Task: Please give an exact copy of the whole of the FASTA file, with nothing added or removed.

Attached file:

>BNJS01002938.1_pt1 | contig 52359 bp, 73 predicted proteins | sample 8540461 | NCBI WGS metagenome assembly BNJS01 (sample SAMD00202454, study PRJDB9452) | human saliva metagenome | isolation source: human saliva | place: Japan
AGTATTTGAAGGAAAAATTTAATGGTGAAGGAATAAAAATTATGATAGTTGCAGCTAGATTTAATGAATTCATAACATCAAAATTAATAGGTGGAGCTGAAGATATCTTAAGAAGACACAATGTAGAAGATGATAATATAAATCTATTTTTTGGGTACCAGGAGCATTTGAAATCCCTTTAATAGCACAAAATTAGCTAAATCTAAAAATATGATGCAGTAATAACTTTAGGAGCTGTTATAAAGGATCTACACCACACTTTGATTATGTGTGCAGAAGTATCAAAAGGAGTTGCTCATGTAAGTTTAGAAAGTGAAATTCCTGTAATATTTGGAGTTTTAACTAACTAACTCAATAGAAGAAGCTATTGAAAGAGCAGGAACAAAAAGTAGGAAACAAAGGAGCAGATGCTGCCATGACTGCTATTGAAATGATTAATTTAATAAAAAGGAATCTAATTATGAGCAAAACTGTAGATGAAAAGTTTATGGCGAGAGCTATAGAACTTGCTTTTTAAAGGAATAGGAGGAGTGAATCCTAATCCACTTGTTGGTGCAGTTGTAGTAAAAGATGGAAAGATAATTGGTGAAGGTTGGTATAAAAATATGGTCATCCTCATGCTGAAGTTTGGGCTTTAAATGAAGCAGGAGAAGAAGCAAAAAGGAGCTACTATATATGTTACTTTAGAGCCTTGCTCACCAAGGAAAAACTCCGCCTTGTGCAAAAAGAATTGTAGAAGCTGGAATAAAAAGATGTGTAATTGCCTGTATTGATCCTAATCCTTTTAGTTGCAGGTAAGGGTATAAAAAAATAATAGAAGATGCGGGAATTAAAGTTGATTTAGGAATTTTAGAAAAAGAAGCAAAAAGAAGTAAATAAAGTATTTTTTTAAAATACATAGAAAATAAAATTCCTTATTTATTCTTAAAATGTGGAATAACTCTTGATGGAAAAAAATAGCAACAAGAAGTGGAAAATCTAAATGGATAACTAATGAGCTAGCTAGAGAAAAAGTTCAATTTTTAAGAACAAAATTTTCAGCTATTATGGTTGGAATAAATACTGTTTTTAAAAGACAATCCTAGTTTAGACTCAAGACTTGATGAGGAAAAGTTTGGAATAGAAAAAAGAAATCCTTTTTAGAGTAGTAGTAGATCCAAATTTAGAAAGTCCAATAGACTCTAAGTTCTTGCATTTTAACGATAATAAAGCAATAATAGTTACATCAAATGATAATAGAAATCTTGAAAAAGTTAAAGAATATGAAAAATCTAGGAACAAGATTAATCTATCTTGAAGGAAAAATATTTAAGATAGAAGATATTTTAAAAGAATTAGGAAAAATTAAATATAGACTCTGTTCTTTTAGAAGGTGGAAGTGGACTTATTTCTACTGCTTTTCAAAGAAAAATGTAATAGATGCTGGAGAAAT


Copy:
>BNJS01002938.1_pt1 | contig 52359 bp, 73 predicted proteins | sample 8540461 | NCBI WGS metagenome assembly BNJS01 (sample SAMD00202454, study PRJDB9452) | human saliva metagenome | isolation source: human saliva | place: Japan
AGTATTTGAAGGAAAAATTTAATGGTGAAGGAATAAAAATTATGATAGTTGCAGCTAGATTTAATGAATTCATAACATCAAAATTAATAGGTGGAGCTGAAGATATCTTAAGAAGACACAATGTAGAAGATGATAATATAAATCTATTTTTTGGGTACCAGGAGCATTTGAAATCCCTTTAATAGCACAAAATTAGCTAAATCTAAAAATATGATGCAGTAATAACTTTAGGAGCTGTTATAAAGGATCTACACCACACTTTGATTATGTGTGCAGAAGTATCAAAAGGAGTTGCTCATGTAAGTTTAGAAAGTGAAATTCCTGTAATATTTGGAGTTTTAACTAACTAACTCAATAGAAGAAGCTATTGAAAGAGCAGGAACAAAAAGTAGGAAACAAAGGAGCAGATGCTGCCATGACTGCTATTGAAATGATTAATTTAATAAAAAGGAATCTAATTATGAGCAAAACTGTAGATGAAAAGTTTATGGCGAGAGCTATAGAACTTGCTTTTTAAAGGAATAGGAGGAGTGAATCCTAATCCACTTGTTGGTGCAGTTGTAGTAAAAGATGGAAAGATAATTGGTGAAGGTTGGTATAAAAATATGGTCATCCTCATGCTGAAGTTTGGGCTTTAAATGAAGCAGGAGAAGAAGCAAAAAGGAGCTACTATATATGTTACTTTAGAGCCTTGCTCACCAAGGAAAAACTCCGCCTTGTGCAAAAAGAATTGTAGAAGCTGGAATAAAAAGATGTGTAATTGCCTGTATTGATCCTAATCCTTTTAGTTGCAGGTAAGGGTATAAAAAAATAATAGAAGATGCGGGAATTAAAGTTGATTTAGGAATTTTAGAAAAAGAAGCAAAAAGAAGTAAATAAAGTATTTTTTTAAAATACATAGAAAATAAAATTCCTTATTTATTCTTAAAATGTGGAATAACTCTTGATGGAAAAAAATAGCAACAAGAAGTGGAAAATCTAAATGGATAACTAATGAGCTAGCTAGAGAAAAAGTTCAATTTTTAAGAACAAAATTTTCAGCTATTATGGTTGGAATAAATACTGTTTTTAAAAGACAATCCTAGTTTAGACTCAAGACTTGATGAGGAAAAGTTTGGAATAGAAAAAAGAAATCCTTTTTAGAGTAGTAGTAGATCCAAATTTAGAAAGTCCAATAGACTCTAAGTTCTTGCATTTTAACGATAATAAAGCAATAATAGTTACATCAAATGATAATAGAAATCTTGAAAAAGTTAAAGAATATGAAAAATCTAGGAACAAGATTAATCTATCTTGAAGGAAAAATATTTAAGATAGAAGATATTTTAAAAGAATTAGGAAAAATTAAATATAGACTCTGTTCTTTTAGAAGGTGGAAGTGGACTTATTTCTACTGCTTTTCAAAGAAAAATGTAATAGATGCTGGAGAAAT